Getting the network storage enabled without a single point of failure is easy, especially if using a distributed replicated system. Getting versioning to work without a coordination point for the versioning is a much more difficult problem to solve.
I want to note that while many people voice distrust or even disgust with it, FUSE by itself shouldn't disqualify a solution. Lots of high-performance filesystems get their POSIX FS layer via FUSE.
Also, while versioning and clustering are a different problem the similar issue of frequent snapshots and clustering is well solved. Gluster, MooseFS, CephFS (part of Ceph), and others support snapshotting just fine. No matter how frequently you snapshot, it's not quite the same as versioned files. It is often worth comparing the two, but one is not a true replacement for the other.
Something like git that's designed to allow branching and merging is helpful here, but as has been pointed out using a FUSE-mountable file system like gitfs over a git remote is not the cleanest of solutions either. There are application libraries that handle checking things into and out of git pretty transparently, buy altering applications is definitely not the same as doing something at the FS level. All the clients fetch the changes from the repo, and the repo can be cloned elsewhere for backup or stored on a clustered FS itself or whatever. Since gitfs gives every client all the history, all clients have a record of all the versions. I'm tempted to set gitfs up and test it heavily, but I've only barely poked at it before now so I can't say how sturdy a solution it might turn out to be.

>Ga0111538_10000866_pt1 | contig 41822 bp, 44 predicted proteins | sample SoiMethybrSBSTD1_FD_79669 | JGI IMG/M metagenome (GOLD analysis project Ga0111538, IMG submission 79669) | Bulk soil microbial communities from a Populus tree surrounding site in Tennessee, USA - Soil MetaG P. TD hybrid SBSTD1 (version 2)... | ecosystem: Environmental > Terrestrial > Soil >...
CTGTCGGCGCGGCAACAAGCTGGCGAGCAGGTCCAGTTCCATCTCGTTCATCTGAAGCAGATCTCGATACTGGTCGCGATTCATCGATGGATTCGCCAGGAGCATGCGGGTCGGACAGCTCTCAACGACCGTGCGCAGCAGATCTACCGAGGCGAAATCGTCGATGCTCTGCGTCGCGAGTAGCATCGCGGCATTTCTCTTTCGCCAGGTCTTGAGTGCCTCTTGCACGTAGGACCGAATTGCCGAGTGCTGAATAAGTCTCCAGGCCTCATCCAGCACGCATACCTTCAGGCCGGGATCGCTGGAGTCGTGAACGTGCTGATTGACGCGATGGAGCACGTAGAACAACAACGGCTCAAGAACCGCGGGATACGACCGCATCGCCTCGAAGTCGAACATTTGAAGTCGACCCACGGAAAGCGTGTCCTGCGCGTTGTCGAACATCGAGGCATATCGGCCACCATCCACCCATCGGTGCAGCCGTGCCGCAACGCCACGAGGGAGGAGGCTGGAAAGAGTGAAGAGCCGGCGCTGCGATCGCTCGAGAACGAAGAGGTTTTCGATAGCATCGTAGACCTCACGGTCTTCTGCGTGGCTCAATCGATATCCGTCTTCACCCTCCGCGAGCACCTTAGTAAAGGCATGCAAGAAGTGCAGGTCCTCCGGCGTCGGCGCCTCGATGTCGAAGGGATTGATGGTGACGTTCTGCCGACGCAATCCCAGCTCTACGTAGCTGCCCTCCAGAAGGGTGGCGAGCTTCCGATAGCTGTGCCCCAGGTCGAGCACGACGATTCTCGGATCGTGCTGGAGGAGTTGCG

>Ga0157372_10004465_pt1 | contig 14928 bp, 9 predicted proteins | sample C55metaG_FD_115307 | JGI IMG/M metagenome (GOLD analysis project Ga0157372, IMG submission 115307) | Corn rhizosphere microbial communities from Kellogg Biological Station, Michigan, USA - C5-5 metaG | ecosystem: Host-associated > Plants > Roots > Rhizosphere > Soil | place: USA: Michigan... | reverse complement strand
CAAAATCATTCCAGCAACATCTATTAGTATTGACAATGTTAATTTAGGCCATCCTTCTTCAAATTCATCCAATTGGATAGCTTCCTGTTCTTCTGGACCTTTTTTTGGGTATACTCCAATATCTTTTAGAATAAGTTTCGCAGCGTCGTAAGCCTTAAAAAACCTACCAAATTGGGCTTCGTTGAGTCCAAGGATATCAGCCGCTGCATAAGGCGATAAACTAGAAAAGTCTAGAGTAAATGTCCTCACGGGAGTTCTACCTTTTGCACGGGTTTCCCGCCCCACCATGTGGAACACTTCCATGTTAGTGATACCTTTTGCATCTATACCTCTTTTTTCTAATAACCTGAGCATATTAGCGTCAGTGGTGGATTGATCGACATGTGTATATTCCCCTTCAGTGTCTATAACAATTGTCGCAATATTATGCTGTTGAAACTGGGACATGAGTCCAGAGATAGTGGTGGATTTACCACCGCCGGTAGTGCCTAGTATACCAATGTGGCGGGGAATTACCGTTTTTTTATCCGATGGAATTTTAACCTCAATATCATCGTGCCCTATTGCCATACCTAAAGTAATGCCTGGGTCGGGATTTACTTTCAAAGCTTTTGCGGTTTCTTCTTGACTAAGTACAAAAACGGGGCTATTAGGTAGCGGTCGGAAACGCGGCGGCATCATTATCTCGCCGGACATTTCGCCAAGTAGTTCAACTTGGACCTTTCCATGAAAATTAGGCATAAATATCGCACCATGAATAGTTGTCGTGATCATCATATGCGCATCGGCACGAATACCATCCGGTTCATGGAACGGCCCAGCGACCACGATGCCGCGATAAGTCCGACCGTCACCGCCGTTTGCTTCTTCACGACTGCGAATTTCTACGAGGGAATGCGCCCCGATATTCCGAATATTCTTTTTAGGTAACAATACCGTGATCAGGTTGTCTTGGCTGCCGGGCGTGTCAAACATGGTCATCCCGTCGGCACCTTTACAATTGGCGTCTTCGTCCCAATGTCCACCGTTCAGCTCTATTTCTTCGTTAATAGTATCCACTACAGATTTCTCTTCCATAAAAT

Something like NILFS2 or tux3 handles versions but only knows about the one file system. You gain storage reliability by putting it over something like DRBD to replicate the storage, but it's expecting to be a single master of that FS frontend.
So, yeah, it's easy to get either clustering with no single point of failure or to get file versioning. It's a bit more challenging to combine versioning with no single point of failure for the data storage. It may be a downright difficult problem to get the versioning itself to have no single point of failure.
Putting a distributed parallel FS that uses a local POSIX FS on each node, and then using a versioning file system on those nodes is, as I said in a previous post, not ideal. It makes versions on each of the storage nodes, but then your version browsing and restoration is on each individual node. A client app that connect to one or another backend directly, lets you pick a version to restore, then writes that back through the cluster may be a good enough work around in some environments.